Leading Team Performance

Anytime you start seeing LinkedIn articles about a “paradigm shift” within corporate America you need to be prepared for platitudes and buzzwords.  LinkedIn cannot resist catchphrases, and it’s gotten so bad that people can write entire articles mocking the trendiest terms. Guru is a perennial favorite, and recently we’ve started hearing all about disruptors and game changers. Next year we’re probably in for a session on flearning – failing while learning or learning while failing – either way a useful concept with an annoying name.

One more of these buzzwords, a “paradigm shift” all of its own is People Operations. This is juxtaposed to the traditional Human Resources. HR, seen as the old guard, is vilified as something that seeks the status quo. Rather than using BIG data and new insights, traditional HR just seeks to prevent ethical breaches and maintain the minimum level of employee satisfaction to keep people around. Contrasted with People Operations, which supposedly uses new insights and sources of data to maximize employee effectiveness and build real relationships, HR is ineffective.


Google it!

The idea of People Ops is traced to Google, where the department is called POPS. It’s no surprise that Google’s culture spawned the marriage of data and HR. Laszlo Bock, SVP of Google’s POPS division stated in his book “Work Rules!” that “At Google, conventional business language wasn’t well-regarded. ‘HR’ would be viewed as administrative and bureaucratic. In contrast, ‘operations’ was viewed by engineers as a credible title, connoting some actual ability to get things done.” Eschewing the bureaucracy and legal back covering of HR led to substantive cultural changes. As a reaction against the traditionally top heavy administrative culture of so many businesses, POPS brought the data in and focused on building real relationships within and throughout the organization.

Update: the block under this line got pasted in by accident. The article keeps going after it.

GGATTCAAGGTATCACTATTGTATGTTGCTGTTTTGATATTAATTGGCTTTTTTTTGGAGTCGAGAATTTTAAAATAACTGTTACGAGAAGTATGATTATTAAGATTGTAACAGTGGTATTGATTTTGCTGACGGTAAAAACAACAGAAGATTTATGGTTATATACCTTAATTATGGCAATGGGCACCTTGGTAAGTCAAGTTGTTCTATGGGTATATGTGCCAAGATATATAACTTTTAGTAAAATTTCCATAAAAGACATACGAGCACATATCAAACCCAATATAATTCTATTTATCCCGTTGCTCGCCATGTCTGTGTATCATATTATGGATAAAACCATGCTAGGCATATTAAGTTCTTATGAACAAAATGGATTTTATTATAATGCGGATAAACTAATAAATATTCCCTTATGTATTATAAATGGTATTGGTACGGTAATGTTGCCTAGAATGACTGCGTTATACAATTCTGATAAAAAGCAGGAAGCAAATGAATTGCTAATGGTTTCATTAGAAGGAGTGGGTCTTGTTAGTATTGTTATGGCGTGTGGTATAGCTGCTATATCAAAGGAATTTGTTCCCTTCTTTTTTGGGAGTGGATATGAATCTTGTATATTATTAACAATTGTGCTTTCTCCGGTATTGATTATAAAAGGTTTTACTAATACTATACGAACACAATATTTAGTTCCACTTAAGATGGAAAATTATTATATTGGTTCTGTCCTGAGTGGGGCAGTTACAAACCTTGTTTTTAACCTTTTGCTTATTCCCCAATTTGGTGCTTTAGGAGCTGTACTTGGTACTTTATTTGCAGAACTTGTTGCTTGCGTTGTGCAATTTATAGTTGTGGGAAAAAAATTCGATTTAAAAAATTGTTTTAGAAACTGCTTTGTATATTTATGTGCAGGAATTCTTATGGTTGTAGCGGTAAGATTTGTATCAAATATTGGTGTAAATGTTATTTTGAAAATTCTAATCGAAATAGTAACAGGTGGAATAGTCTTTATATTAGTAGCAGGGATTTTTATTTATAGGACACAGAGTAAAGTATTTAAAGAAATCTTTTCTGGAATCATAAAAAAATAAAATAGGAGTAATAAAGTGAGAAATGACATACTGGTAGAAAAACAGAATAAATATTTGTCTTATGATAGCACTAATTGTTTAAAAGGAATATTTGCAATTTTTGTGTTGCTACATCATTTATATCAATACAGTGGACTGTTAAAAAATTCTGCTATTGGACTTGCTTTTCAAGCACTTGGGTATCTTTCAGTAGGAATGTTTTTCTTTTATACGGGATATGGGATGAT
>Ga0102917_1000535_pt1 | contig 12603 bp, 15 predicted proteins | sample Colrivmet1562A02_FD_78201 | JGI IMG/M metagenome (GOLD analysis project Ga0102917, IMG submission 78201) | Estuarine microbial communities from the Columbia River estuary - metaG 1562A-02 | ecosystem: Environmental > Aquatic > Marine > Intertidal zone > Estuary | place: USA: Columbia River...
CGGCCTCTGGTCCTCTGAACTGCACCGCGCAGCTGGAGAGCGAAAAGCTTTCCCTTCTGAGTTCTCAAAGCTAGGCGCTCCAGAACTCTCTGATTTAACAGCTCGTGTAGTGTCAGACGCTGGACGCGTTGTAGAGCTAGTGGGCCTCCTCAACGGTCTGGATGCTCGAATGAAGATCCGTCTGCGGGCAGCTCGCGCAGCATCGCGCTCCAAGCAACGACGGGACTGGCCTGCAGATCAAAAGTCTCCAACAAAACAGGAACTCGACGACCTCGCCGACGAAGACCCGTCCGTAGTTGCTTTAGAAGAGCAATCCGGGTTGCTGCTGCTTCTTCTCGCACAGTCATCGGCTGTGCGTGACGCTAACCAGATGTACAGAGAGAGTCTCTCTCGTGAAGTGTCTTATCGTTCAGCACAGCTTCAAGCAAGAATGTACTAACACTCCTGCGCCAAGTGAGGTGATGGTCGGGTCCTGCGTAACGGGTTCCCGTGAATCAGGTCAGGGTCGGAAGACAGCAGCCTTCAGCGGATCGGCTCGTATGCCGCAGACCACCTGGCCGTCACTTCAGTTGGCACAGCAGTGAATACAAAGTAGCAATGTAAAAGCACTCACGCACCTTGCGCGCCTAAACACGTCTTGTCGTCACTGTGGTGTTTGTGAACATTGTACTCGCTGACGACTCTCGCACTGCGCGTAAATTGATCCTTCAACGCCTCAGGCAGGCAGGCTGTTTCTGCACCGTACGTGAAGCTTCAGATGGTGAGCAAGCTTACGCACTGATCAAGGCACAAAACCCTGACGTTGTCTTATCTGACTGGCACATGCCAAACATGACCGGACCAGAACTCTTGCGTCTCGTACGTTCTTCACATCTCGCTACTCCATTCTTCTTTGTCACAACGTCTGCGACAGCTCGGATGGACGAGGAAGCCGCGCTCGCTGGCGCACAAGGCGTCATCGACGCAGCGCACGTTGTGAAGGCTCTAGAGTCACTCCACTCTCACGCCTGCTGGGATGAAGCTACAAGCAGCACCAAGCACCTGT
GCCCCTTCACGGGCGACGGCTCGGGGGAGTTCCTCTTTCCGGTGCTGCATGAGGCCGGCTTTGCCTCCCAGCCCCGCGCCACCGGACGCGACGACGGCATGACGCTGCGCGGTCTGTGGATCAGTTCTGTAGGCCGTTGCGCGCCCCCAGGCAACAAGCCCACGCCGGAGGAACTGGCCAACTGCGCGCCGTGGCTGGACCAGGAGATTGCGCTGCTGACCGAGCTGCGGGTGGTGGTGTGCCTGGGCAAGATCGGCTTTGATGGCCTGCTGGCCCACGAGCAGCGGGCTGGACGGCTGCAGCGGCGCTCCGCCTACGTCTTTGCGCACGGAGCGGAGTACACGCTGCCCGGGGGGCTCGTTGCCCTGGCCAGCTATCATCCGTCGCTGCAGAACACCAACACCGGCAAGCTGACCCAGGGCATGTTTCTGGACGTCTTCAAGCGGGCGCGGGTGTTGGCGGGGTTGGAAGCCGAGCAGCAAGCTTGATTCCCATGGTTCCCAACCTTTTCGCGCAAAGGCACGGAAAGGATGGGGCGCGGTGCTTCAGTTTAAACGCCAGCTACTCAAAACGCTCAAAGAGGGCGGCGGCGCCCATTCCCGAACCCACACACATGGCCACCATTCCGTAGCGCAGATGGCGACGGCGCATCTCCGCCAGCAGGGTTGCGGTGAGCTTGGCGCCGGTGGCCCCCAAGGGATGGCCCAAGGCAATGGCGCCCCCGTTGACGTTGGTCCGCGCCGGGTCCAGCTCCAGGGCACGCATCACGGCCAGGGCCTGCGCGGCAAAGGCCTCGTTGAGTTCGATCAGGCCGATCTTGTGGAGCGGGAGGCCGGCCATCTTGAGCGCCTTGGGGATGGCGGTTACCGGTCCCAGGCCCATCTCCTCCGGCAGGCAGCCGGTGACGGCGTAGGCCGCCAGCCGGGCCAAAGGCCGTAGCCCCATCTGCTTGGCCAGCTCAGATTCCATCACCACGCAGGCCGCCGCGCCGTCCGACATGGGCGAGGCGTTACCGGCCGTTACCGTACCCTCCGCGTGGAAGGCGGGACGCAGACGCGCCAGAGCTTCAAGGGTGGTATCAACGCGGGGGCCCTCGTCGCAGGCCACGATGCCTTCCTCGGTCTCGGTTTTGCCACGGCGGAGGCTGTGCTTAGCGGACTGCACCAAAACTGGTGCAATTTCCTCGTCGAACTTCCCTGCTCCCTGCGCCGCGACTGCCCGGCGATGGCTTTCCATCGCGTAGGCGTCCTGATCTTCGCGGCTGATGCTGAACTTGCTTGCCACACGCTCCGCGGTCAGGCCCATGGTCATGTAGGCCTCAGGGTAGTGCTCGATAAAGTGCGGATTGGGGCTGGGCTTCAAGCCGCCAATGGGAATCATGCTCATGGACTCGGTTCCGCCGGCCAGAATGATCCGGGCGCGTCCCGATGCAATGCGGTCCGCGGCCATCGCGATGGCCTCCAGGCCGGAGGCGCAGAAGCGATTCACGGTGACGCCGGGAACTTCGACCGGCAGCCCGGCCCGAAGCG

What’s the Difference?

Greenhouse – a People Operations firm attempting to ride this wave – identifies four major differences between traditional HR and People Ops: (POPS link with chart)

Informing vs. Consulting – Traditional HR is given goals and metrics to meet by upper management and is delegated tasks. Contrast this with the new people teams. Which are brought into high level decision making and offer valuable feedback. This is also reflected in how they interact with other departments and individuals, taking a more consultative role rather than demanding compliance.